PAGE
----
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That new wheel looks so right. I really think a nicely made, period-correct looking steering wheel is one of the best upgrades one can make on one of these cars. It just feels right, and it really amps up the legitimacy factor, to me.

One of the first non-safety-related things I did on Bridget was replacing the stock Grant  14-inch wood rim—which isn't a bad wheel at all—with this outrageous 17-inch replica Bluemels Brooklands banjo wheel as found on MGs of the period. 

I actually hesitated. At nearly $400 all done it was a ridiculous expense! 

But it changed the whole character of the car. It absolutely transformed it from "obvious kit car" into "hold on, what is this stunning old machine doing here on a busy city street?"

Now, some guys don't like that old time thin grip, the large diameter, the sometimes flimsy feel of the old banjo spokes, and I get that. A chunkier, modern wheel is absolutely worlds better, ergonomically. But they just aren't art.

Jimmy's new wheel is Art.

Thank you for all the nice comments, I agree it is a work of art and makes a huge improvement.

 I bought the entire wheel, adapter and horn button with home made Porsche crest button from James (Jaime) from his classified listing here on SOC for $375.00 all in shipping included. I thought it was a very reasonable price. 

   I need help now getting the horn to work. Alan maybe or someone else with infinite knowledge can give me some direction. My old wheel and adapter had the horn setup in a one wire system. The wheel adapter had a copper ring in the base that was isolated from the rest of the adapter with a wire going to the horn button. The copper ring was in contact with copper half round fingers on the top of the steering column and this is the 12 volt power.  The outside of the horn button was the ground via the wheel, adapter and steering shaft. When the horn button was depresses the circuit complete and the horn blew. The new adapter doesn't have the copper 12v pickup ring but the adapter does come in contact with the 12v contact fingers on the steering column and immediately completes the circuit to the ground which is the steering shaft and horn blows non stop soon as the adapter is in place. For now I have the horn wire disconnected. The new horn button has two wires instead of one. How is the new horn supposed to be hooked up?  how do i pick up the 12 v signal without using the copper contact system? Does what I described make sense to anyone? Thanks in advance. Diagrams with your descriptions appreciated.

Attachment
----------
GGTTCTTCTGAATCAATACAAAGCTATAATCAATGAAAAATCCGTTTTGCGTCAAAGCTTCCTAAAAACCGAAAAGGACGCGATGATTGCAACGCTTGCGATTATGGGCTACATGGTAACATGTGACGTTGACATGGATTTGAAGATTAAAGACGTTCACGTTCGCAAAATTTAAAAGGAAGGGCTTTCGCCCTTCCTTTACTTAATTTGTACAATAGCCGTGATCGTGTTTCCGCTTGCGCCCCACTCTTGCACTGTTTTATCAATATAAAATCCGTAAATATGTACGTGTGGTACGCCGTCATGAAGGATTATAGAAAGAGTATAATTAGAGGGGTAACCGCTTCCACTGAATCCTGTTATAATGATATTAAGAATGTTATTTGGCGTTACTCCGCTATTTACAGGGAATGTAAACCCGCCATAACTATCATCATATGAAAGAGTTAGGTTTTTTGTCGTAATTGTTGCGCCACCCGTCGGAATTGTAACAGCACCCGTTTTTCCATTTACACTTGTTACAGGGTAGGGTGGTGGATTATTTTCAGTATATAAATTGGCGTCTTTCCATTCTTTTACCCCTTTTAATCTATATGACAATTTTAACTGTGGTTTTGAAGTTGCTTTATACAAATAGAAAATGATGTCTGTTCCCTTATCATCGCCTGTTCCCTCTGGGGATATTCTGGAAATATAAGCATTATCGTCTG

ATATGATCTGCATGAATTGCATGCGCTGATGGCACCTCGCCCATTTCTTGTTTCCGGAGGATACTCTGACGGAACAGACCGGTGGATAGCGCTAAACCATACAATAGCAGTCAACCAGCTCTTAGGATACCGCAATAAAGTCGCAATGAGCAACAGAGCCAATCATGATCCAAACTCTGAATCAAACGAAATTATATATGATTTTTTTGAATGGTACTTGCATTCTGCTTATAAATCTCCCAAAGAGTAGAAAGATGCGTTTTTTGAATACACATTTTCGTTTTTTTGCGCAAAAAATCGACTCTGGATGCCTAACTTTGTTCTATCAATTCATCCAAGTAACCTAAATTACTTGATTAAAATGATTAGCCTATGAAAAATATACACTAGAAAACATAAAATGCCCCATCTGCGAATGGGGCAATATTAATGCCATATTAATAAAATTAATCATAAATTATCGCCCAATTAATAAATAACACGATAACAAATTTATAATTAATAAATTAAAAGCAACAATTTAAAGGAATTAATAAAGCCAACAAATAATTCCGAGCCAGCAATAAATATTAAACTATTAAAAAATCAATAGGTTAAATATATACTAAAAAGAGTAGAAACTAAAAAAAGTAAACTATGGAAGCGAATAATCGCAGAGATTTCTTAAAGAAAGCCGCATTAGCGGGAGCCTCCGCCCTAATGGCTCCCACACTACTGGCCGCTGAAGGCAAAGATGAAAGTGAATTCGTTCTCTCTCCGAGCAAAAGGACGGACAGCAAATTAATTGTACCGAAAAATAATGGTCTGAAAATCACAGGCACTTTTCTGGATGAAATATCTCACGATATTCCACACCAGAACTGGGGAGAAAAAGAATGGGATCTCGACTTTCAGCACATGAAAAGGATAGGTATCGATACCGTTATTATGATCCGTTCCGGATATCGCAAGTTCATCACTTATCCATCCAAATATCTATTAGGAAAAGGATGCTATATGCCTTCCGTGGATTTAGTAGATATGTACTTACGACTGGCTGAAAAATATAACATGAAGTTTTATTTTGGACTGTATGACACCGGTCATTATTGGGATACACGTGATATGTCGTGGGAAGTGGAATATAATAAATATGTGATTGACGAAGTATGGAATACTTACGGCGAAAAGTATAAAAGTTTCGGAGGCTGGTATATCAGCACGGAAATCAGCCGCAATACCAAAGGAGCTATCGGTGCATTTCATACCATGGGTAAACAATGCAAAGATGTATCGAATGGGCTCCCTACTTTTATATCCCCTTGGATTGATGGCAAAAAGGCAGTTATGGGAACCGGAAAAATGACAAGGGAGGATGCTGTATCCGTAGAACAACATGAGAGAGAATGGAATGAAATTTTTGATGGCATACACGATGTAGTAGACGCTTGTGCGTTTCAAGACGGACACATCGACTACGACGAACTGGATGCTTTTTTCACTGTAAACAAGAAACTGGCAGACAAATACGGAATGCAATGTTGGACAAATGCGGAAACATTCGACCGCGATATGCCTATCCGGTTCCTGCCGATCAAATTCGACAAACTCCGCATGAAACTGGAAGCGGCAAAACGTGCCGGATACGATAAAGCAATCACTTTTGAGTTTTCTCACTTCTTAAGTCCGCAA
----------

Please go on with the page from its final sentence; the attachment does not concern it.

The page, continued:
@edsnova posted:

That new wheel looks so right. I really think a nicely made, period-correct looking steering wheel is one of the best upgrades one can make on one of these cars. It just feels right, and it really amps up the legitimacy factor, to me.

One of the first non-safety-related things I did on Bridget was replacing the stock Grant  14-inch wood rim—which isn't a bad wheel at all—with this outrageous 17-inch replica Bluemels Brooklands banjo wheel as found on MGs of the period. 

I actually hesitated. At nearly $400 all done it was a ridiculous expense! 

But it changed the whole character of the car. It absolutely transformed it from "obvious kit car" into "hold on, what is this stunning old machine doing here on a busy city street?"

Now, some guys don't like that old time thin grip, the large diameter, the sometimes flimsy feel of the old banjo spokes, and I get that. A chunkier, modern wheel is absolutely worlds better, ergonomically. But they just aren't art.

Jimmy's new wheel is Art.

Ed, how does that wheel feel when you drive?  Do you feel like it turns faster?  

What i need it a thin flat ring of copper sheet with a thin sheet of insulating material bonded to one side and a wire soldered to the copper. This commutator ring we will call it will sit in the bottom pocket of my new wheel adapter and come into contact with the hot 12v commutator on the top of my steering shaft replicating the way the setup was designed to function on my steering column which looks to be out of a 71 beetle. This was the correct way to make the horn work without having a wire twisted and spun over and over until it eventually breaks and shorts out. This is the way my old after market wheel and adapter was set up.  I will be looking to see if the commutator ring I described is offered for sale before i commence fabricating one. I will keep you informed.  Thanks for the info. It appears this is an old issue many have had.